Physician, Upgrade Thyself

Go into almost any medical office, hospital or clinic in the United States and your records will still be handled the old-fashioned way — on paper. You can use a computer to pay your taxes, to program your TiVo or to read a message from your great-aunt, but your doctor has to practically level a forest just to examine your medical files. The cost, however, isn’t calculated in trees but in human lives: Electronic medical records would reduce the risk of medical errors and spare hospitals the expense of missing records and unnecessary treatment.

Health care providers have been dreaming about electronic records for so long that the idea has begun to seem like vaporware, a never-to-be-realized fantasy similar to flying cars and jetpacks. But there is already a clear software standard, an open-source system that’s low-cost, easy to use and readily available. It could be the key to the health care system we ought to have already.

The program, WorldVistA, is based on the Veterans Affairs Department’s electronic-records system, called VistA (short for Veterans Health Information Systems and Technology Architecture — and yes, they beat Bill Gates to the name). VistA stands as perhaps the greatest success story for government-developed information technology since the Internet itself.

Using the VistA record system, the veterans department has managed to improve nearly every benchmark of quality in health care. In a decade, the department increased its pneumonia vaccination rate among at-risk patients to 94 percent from only 29 percent. That translates into 6,000 saved lives and $40 million saved each year from fewer pneumonia hospitalizations. On a host of other benchmarks — beta blocker use, cancer screening, cholesterol screening and so on — the department outperforms the nation’s best care.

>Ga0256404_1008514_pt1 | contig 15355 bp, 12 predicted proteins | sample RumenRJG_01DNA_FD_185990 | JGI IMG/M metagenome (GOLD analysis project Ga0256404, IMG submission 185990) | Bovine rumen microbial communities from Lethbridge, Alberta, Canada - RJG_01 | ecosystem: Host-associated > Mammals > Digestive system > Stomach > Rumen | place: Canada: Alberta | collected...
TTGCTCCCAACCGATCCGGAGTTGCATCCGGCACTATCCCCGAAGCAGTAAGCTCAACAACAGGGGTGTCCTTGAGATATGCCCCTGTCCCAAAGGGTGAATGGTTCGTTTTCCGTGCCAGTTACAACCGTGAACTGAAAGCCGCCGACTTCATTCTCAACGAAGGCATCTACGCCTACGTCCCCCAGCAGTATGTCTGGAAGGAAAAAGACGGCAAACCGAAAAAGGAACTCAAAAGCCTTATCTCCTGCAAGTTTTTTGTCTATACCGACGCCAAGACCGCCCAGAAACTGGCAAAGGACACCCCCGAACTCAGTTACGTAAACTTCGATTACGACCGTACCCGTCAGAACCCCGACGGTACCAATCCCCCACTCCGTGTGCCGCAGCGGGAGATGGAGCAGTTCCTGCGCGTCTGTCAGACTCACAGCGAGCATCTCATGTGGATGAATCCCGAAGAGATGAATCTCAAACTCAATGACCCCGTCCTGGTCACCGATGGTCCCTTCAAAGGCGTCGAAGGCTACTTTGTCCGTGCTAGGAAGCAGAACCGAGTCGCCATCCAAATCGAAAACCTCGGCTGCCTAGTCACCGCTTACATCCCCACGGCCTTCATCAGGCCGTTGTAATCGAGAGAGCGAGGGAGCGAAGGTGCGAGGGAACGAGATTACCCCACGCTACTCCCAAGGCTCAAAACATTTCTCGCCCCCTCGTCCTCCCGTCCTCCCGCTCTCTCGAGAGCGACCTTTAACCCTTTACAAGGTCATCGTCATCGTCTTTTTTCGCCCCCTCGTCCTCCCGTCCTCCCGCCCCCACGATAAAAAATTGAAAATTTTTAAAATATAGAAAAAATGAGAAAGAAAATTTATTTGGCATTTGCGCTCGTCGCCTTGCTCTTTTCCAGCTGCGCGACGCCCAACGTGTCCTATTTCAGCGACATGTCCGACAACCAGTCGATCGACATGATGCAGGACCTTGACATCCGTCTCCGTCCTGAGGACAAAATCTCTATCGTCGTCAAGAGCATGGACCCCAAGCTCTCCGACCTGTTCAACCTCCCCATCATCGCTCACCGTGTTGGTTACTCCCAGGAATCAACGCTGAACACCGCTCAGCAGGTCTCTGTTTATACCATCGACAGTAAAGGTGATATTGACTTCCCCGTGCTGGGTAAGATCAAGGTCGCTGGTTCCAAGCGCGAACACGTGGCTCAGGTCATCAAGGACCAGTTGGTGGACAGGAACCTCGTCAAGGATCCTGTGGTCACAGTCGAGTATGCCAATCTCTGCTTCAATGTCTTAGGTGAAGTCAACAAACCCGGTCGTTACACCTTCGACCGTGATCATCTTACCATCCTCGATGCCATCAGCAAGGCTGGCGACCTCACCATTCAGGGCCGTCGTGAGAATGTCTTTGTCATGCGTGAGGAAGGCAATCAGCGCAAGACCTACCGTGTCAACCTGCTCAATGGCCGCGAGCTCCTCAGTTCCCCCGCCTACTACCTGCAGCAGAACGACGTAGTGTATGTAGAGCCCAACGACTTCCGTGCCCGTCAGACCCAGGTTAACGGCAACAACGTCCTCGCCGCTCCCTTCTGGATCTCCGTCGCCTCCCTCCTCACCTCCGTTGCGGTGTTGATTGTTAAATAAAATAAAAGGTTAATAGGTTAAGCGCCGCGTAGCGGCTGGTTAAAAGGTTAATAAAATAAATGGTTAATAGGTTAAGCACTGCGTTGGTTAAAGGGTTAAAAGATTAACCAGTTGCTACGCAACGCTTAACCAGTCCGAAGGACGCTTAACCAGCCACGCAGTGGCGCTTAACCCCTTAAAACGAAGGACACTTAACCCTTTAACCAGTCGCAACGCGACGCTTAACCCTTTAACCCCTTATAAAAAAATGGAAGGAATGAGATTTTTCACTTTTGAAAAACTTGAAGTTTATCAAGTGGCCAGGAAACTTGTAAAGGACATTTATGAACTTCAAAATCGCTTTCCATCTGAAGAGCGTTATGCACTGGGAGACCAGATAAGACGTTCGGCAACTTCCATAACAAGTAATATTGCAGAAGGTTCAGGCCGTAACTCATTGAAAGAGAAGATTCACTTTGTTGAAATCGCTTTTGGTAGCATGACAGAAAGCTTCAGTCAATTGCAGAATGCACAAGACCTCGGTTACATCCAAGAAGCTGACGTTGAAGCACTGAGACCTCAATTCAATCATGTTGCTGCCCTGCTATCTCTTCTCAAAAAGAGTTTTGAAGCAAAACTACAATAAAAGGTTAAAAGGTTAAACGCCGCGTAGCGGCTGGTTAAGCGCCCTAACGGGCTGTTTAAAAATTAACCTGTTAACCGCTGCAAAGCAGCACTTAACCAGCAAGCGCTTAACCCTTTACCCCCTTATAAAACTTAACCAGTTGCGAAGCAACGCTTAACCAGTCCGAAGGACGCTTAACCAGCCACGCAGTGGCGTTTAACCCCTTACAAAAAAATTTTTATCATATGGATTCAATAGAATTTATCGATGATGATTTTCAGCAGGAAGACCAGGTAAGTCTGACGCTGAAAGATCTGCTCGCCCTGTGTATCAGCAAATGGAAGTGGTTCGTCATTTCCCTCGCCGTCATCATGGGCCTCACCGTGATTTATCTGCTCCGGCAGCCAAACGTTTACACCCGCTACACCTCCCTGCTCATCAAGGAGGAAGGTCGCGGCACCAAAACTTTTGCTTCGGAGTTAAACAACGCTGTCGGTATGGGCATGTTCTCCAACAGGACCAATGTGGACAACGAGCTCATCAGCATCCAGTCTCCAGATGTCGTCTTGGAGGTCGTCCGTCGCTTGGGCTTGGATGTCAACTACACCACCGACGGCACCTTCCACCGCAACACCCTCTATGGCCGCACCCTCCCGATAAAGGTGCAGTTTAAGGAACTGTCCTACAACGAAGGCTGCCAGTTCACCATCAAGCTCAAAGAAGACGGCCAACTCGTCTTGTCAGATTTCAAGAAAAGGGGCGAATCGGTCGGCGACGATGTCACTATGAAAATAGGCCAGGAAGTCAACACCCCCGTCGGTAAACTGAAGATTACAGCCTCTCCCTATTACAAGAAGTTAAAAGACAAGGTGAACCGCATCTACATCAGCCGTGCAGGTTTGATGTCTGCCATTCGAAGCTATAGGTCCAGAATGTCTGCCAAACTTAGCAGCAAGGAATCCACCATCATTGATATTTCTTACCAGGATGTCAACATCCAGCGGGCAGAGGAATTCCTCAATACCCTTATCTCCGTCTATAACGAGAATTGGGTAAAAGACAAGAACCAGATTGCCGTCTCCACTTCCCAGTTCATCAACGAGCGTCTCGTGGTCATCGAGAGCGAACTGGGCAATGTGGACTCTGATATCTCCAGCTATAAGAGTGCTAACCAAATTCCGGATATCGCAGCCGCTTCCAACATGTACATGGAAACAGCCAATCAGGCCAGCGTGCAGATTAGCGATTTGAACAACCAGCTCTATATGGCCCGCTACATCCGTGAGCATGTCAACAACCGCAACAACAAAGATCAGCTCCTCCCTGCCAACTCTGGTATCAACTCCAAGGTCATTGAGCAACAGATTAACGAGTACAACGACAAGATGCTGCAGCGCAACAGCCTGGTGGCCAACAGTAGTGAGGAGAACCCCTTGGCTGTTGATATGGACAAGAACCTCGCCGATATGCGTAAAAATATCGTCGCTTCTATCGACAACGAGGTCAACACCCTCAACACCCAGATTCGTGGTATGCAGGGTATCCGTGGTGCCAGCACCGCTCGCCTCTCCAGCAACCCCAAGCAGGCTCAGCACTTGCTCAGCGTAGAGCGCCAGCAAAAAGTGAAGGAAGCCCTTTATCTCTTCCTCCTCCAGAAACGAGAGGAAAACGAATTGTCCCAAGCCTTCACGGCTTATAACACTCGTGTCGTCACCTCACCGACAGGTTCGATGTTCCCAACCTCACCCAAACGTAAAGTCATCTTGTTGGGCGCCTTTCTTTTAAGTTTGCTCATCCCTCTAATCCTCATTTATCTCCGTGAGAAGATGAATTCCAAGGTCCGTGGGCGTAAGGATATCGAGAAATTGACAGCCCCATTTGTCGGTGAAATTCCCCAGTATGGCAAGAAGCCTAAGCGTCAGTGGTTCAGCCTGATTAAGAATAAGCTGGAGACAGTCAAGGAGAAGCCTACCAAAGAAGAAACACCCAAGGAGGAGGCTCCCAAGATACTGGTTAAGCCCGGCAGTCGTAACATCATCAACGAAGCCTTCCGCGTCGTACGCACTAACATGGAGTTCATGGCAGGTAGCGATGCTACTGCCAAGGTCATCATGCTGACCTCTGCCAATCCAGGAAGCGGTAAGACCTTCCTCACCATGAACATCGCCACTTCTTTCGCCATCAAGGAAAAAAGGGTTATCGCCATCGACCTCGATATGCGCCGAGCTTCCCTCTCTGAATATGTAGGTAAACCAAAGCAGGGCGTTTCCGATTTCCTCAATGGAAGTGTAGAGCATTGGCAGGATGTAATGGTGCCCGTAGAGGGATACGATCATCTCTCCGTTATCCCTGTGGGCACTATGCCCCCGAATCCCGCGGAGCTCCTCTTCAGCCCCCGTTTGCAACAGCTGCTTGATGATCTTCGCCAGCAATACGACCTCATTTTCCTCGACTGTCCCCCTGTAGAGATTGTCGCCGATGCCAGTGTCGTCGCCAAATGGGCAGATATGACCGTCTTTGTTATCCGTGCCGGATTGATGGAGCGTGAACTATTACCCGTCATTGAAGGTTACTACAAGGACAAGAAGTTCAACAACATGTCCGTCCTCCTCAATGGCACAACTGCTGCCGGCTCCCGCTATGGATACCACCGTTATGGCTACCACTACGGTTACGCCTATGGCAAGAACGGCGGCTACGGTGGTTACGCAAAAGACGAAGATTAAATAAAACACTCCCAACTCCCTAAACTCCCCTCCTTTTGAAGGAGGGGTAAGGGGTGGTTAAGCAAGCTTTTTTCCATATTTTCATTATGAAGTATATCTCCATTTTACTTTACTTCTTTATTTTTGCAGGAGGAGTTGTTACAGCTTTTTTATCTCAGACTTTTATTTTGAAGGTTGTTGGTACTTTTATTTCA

{WorldVista is simple, easy, to use, lowers costs, and improves health of veterans, but it also completely violates veterans’ legal and ethical rights to medical privacy, by exposing the medical records of veterans and their dependents to identity theft and discrimination by private corporations and future employers. These violations of privacy occur because the corporations that use, handle, and store VA patient data can sell their data.  The Amended HIPAA Privacy Rule allows any of over 4 million health-related businesses and government agencies to use
electronic medical records for any business purpose without patient consent. The author has no idea how much identifiable patient data hemorrhages out of the offices and hospitals where patients are treated and into the commercial data marketplace where it is purchased by drug companies, large employers, and insurers to discriminate against patients who have sought medical care. The elimination of medical privacy will devastate the veterans of Iraq, who have experienced mental illness and addiction as a result of war trauma. Who will hire these vets after they leave the military when their mental health records are available for commercial surveillance? ~ Dr. Deborah Peel, Patient Privacy Ri

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